Main Differences Between Gooseneck Trailers and Bumper Pulls 

Gooseneck trailers and bumper pull trailers each have their own advantages and disadvantages over one another which we’ll examine later. Here, let’s cover exactly what makes these two trailer types unique.

  1. Shape of the Trailer: this is obvious but worth mentioning. A gooseneck trailer has a long tongue that somewhat resembles a goose’s neck. This shape allows for additional storage at the front of a gooseneck trailer. A bumper pull trailer can have a rounded front or a v-nose but other than that is the same general rectangular shape of an enclosed cargo trailer.
  2. Location of the Hitch: Gooseneck trailers attach to the tow vehicle via a ball hitch that is attached to the vehicle’s frame and located in the bed of the truck. The gooseneck’s unique shape allows the tongue of the trailer to go up and over the tow vehicle’s tailgate to make a secure attachment within the bed. By being located over the rear axle, a gooseneck trailer offers far more stability than a bumper pull.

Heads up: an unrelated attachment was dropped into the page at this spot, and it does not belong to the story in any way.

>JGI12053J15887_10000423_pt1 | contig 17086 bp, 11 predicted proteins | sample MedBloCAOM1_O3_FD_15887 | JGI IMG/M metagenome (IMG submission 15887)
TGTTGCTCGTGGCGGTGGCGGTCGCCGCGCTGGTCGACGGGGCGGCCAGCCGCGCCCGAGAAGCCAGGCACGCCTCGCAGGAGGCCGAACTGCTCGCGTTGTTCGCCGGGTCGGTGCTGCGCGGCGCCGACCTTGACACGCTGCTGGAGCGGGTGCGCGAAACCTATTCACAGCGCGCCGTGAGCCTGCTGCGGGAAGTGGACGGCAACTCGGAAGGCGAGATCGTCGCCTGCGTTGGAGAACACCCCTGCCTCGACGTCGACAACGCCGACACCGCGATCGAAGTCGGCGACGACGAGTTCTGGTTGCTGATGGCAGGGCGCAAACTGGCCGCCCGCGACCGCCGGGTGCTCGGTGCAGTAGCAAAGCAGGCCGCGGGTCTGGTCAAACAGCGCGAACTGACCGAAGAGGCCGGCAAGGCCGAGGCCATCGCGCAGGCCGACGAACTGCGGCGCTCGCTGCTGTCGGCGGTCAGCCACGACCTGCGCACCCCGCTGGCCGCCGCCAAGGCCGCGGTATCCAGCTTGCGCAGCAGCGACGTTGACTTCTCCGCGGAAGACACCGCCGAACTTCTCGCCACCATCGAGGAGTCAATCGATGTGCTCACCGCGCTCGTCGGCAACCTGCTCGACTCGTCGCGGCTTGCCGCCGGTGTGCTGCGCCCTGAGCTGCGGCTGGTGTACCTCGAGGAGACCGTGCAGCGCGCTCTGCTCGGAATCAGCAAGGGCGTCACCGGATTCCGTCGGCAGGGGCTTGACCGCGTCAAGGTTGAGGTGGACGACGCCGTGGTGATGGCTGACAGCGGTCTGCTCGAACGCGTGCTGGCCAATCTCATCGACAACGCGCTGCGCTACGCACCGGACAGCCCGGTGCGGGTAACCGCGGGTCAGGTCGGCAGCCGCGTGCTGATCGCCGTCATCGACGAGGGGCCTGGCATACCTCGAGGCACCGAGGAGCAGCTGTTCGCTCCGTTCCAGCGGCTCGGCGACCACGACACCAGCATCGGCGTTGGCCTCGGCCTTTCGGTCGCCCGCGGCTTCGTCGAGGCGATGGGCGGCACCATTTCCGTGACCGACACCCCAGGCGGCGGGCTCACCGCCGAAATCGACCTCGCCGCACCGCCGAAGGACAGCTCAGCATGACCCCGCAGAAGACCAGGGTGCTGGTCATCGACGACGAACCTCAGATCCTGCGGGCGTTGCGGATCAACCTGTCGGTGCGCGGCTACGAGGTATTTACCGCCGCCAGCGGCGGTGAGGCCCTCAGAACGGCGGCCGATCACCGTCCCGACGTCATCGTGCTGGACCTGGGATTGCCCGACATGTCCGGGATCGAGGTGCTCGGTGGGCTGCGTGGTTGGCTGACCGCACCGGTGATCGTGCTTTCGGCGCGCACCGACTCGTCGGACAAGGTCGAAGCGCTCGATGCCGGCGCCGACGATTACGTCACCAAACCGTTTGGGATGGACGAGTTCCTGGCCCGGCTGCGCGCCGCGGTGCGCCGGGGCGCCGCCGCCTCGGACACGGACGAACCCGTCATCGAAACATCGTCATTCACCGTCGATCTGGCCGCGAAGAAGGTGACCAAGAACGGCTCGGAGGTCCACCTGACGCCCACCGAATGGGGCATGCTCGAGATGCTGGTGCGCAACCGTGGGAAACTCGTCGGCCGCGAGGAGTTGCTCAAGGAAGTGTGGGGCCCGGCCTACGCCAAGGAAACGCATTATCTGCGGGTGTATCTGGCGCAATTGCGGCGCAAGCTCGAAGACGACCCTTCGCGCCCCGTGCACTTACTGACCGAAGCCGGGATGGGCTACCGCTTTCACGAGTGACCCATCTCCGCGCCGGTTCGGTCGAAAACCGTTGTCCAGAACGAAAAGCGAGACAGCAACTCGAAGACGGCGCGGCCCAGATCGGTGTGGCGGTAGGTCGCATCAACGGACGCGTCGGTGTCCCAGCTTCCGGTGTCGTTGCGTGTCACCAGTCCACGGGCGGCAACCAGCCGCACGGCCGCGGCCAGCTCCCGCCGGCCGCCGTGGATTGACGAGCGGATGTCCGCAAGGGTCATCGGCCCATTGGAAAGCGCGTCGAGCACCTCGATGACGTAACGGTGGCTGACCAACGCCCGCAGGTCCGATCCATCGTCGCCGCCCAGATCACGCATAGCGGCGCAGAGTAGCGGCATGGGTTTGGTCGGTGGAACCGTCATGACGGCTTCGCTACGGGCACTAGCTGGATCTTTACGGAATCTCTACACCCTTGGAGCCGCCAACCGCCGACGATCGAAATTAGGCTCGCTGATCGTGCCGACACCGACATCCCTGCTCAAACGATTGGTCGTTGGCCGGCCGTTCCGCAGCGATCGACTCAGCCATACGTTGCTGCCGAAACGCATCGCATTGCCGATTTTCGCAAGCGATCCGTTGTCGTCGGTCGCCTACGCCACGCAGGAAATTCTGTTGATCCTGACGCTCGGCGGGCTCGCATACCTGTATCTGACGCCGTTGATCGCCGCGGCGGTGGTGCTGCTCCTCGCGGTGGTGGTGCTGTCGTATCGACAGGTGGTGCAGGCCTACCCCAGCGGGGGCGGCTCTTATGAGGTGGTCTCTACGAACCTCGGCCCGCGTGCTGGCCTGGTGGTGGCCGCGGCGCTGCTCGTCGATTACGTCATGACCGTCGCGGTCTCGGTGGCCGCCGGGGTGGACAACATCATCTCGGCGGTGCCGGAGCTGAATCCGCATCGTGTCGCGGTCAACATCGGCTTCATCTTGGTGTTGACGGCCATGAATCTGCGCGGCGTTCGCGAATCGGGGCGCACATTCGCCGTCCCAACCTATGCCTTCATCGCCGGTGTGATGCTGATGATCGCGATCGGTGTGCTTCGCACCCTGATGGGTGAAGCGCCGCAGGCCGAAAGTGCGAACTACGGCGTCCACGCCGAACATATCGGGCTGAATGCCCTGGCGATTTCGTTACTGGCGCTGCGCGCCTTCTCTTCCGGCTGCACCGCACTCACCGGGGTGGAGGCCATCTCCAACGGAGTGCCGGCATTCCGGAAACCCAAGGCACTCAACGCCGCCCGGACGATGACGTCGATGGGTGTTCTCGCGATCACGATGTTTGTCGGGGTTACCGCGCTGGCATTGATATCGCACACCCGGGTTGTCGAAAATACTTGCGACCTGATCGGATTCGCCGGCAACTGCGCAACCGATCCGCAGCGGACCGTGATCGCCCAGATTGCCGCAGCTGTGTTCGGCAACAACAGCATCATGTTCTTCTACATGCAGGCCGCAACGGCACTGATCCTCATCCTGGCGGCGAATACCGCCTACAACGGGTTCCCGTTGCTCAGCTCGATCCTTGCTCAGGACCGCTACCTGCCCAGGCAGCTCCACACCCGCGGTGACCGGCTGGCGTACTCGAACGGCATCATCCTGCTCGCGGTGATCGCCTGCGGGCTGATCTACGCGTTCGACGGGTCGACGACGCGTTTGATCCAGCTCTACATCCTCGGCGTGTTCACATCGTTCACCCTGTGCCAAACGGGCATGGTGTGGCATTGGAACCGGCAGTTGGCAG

3. Payload Capacity: because of the placement of the hitch within the bed of the tow vehicle, a gooseneck trailer can also safely carry more weight than a bumper pull typically can.
  4. Size of the Trailer: Gooseneck enclosed trailers start at 22’ in length and go all the way up to the big-daddy, Gooseneck 5200 triple axle, which can be up to 52’ long. These bigger trailers need the stability of the hitch in order to safely carry larger, heavier loads. Conversely, you can get a bumper pull trailer as small as the ever-popular 6×12 single axle. As well, because of their size, Gooseneck trailers tend to run at a heavier empty weight than a bumper pull enclosed cargo trailer.
  5. Type of Tow Vehicle: with a bumper pull trailer, you can tow the trailer with whatever vehicle has the towing capacity and hitch installed to handle the trailer. This can be a truck, SUV, RV, or even some cars. However, with a gooseneck trailer, you will need a truck in order to connect the trailer to the ball hitch affixed in the bed.